Our History... something to know
Bari has ancient origins, in fact a first primordial village situated close to the port, dates back to the Bronze Age (4000 years ago) as all the rests rediscovered in that place let deduce.
In the 3th century B.C, Bari was an important port town of Peucezia, the pre-Romanic name of the territory of central Apulia.
Defeated by the Romans, in 320 BC, it enjoyed the status of “Municipium cum suffragio”, which means the possibility to legislate and administrate its own institutions, becoming an important business centre that linked relations with other populations in the Mediterranean and the Middle East.
With the fall of the Western Roman Empire in 476 AC., the Ostrogoth were the first who invaded Bari that was, also, involved in the disputes between the Byzantine Empire and the Lombard.
After the Saracen domination, Byzantines reconquered it in 871 AC., becoming the headquarters of the “Catapano”, the Byzantine captain, who was the administrator of dominations in Central Italy.
From the year 1000, there were many disputes with the Saracen pirates and in 1002, Bari was under the siege for a long time, until the intervention of the Venetian fleet guided by the doge Orseolo II who saved the town.
With the end of Byzantine domination in 1071, Roberto il Guiscardo conquered Bari and started the Norman domination. In this period, the port of the town together with that of Brindisi were the main boarding points for the Crusades, after Pietro l’Eremita’s preaching who incited knights to go to the first Crusade.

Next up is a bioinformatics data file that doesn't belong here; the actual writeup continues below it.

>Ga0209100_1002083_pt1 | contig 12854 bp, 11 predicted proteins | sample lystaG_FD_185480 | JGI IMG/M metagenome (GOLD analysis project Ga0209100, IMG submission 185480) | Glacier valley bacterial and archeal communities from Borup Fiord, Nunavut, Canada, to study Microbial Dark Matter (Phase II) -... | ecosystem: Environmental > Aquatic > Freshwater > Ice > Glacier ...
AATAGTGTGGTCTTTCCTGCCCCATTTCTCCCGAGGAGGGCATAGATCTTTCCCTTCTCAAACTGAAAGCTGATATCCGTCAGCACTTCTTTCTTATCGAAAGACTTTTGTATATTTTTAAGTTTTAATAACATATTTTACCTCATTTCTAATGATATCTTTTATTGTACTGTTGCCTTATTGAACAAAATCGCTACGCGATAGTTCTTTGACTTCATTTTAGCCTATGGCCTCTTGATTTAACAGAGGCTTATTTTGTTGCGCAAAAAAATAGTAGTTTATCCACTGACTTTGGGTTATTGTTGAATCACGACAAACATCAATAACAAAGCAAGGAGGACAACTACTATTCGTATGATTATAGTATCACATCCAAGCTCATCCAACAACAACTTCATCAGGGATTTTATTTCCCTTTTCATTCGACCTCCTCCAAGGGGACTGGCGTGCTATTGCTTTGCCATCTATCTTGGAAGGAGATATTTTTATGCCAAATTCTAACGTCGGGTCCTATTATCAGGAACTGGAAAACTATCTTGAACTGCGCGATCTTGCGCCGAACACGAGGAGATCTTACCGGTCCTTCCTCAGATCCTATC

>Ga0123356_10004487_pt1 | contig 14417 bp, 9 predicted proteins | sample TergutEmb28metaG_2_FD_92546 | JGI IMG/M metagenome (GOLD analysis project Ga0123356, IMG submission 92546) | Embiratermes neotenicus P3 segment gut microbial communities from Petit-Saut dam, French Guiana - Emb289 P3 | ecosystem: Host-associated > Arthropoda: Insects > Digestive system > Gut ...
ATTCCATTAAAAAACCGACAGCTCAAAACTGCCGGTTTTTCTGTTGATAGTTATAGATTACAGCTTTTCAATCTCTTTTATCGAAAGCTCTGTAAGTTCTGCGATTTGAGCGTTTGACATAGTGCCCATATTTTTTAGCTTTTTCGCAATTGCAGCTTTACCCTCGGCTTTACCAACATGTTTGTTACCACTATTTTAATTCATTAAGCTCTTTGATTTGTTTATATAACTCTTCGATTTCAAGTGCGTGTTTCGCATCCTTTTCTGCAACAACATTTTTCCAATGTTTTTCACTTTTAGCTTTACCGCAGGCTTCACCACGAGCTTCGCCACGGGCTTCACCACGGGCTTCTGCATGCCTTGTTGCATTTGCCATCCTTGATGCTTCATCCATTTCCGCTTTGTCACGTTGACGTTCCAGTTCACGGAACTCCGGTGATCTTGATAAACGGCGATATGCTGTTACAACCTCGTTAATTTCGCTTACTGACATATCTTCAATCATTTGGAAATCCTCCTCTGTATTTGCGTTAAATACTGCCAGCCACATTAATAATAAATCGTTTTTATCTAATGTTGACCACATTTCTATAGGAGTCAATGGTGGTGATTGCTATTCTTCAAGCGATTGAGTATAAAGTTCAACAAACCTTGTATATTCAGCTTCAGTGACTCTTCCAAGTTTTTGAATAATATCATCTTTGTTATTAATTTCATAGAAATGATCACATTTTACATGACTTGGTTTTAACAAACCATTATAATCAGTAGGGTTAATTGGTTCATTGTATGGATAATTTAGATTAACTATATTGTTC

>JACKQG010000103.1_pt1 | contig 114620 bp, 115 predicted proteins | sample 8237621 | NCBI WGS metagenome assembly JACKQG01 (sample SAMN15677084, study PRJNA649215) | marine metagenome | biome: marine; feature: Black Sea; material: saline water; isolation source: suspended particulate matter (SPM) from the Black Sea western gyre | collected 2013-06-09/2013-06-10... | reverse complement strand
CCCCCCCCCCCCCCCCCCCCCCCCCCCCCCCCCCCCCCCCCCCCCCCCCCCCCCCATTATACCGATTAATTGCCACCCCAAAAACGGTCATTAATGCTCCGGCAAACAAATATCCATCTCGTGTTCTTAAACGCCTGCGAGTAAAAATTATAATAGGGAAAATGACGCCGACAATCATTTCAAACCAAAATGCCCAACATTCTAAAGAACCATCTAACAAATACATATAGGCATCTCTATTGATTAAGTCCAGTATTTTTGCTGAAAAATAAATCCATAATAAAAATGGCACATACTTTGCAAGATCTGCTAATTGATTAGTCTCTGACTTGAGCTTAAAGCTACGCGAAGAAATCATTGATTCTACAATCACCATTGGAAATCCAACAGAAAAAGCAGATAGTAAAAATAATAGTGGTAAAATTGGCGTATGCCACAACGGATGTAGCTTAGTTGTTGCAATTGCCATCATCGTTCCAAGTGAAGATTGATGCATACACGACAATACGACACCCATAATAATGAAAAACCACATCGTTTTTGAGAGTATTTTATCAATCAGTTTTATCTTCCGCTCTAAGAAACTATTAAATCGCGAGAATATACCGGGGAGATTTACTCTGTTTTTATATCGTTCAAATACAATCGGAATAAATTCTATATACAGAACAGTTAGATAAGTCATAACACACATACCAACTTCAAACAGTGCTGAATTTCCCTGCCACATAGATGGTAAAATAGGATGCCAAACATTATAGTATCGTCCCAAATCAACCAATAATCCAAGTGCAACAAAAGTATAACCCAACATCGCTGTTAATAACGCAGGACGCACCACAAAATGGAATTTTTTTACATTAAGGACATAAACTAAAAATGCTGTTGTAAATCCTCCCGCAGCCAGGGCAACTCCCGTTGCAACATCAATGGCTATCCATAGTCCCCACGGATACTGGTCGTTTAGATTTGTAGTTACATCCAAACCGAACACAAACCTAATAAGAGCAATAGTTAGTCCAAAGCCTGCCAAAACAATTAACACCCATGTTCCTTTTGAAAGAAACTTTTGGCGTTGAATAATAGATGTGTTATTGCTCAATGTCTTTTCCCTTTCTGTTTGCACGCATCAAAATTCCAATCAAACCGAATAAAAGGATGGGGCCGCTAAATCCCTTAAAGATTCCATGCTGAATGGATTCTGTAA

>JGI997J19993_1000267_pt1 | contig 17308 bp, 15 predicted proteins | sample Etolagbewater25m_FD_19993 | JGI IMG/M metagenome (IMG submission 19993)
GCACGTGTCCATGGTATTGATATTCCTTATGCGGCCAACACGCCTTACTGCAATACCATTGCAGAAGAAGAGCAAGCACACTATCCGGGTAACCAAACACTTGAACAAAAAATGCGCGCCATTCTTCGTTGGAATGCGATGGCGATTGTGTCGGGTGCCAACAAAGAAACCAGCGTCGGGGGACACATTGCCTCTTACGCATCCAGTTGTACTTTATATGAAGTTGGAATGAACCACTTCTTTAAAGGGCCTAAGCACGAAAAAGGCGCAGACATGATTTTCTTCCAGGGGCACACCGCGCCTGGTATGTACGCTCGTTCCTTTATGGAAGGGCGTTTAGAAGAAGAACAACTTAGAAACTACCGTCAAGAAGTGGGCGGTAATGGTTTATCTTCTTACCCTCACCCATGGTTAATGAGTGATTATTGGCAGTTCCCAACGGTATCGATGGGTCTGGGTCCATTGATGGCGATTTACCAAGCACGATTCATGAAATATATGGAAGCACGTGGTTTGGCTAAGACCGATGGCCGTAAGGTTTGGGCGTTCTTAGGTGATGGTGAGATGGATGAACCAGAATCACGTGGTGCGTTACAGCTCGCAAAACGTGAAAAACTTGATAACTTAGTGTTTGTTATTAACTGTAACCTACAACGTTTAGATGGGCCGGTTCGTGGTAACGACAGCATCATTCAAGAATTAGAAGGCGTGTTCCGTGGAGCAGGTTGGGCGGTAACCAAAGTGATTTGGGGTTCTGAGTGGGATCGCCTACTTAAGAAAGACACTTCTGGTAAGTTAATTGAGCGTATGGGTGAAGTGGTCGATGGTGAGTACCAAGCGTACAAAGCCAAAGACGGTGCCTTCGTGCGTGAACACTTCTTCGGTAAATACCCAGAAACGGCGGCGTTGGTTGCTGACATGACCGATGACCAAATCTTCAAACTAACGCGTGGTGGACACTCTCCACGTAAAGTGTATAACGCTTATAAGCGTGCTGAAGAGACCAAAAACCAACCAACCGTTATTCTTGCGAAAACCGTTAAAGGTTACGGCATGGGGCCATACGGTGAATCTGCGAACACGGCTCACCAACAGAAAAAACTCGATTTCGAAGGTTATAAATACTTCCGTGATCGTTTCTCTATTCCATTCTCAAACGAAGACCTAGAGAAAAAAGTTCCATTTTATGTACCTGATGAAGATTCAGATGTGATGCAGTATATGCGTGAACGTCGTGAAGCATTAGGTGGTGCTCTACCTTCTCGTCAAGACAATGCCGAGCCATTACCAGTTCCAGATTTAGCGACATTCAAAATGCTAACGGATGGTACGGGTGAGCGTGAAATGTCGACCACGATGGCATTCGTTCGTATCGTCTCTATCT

The Norman era ended in 1156, when Guglielmo I di Sicilia, called “Malo” razed the entire town except for the Basilica of Saint Nicholas. He just wanted to punish the ones who rebelled and destroyed his Castle.
The sceptre passed to the Swabian, after the extinction of the Altavillas, and Federico II di Svezia rebuilt Bari. At the beginning, there was suspicion on him, but he overcame it, rebuilt the Castle fortifying it, and made all port, industrial and commercial activities reflourishing.
With the conquest by Carlo I d’Angiò of Southern Italy, in 1268, a new period of decline for Bari started: in fact during the 13th and the 14th century, there were continuous disputes between the Angiò, who gave Bari in the hands of the princes of Taranto, the Venetians and the Florentines.
With the conquest of the Reign of Naples by the Aragonese, Bari was given to Isabella of Aragon in 1501, who was wishful to give wealth and prosperity to the town. After her death, the dukedom passed to her daughter Bona Sforza who was appreciated by the population for her wisdom. In fact, when she died, she was buried in the Basilica of Saint Nicholas in order to give her a big honour.
The centuries of Spanish and Bourbon dominations were characterised by decline, violence and tyranny. Bari was oppressed by the plague for first and then by Turkish, Saracens and pirates who infested the coasts of Southern Italy.
After Napoleon’s conquest, the administration of Bari was given to his brother Giuseppe and after two years to Gioacchino Murat who started a building process of the new town. Today the area Murattiana is still the most important part of Bari!